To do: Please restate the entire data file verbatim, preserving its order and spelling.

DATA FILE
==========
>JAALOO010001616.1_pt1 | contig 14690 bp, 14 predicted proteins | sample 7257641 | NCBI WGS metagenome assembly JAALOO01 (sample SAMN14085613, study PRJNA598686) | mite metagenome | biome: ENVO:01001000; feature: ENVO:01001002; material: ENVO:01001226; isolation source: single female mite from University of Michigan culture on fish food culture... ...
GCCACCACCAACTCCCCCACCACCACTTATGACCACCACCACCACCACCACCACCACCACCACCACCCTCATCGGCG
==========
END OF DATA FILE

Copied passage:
>JAALOO010001616.1_pt1 | contig 14690 bp, 14 predicted proteins | sample 7257641 | NCBI WGS metagenome assembly JAALOO01 (sample SAMN14085613, study PRJNA598686) | mite metagenome | biome: ENVO:01001000; feature: ENVO:01001002; material: ENVO:01001226; isolation source: single female mite from University of Michigan culture on fish food culture... ...
GCCACCACCAACTCCCCCACCACCACTTATGACCACCACCACCACCACCACCACCACCACCACCACCCTCATCGGCG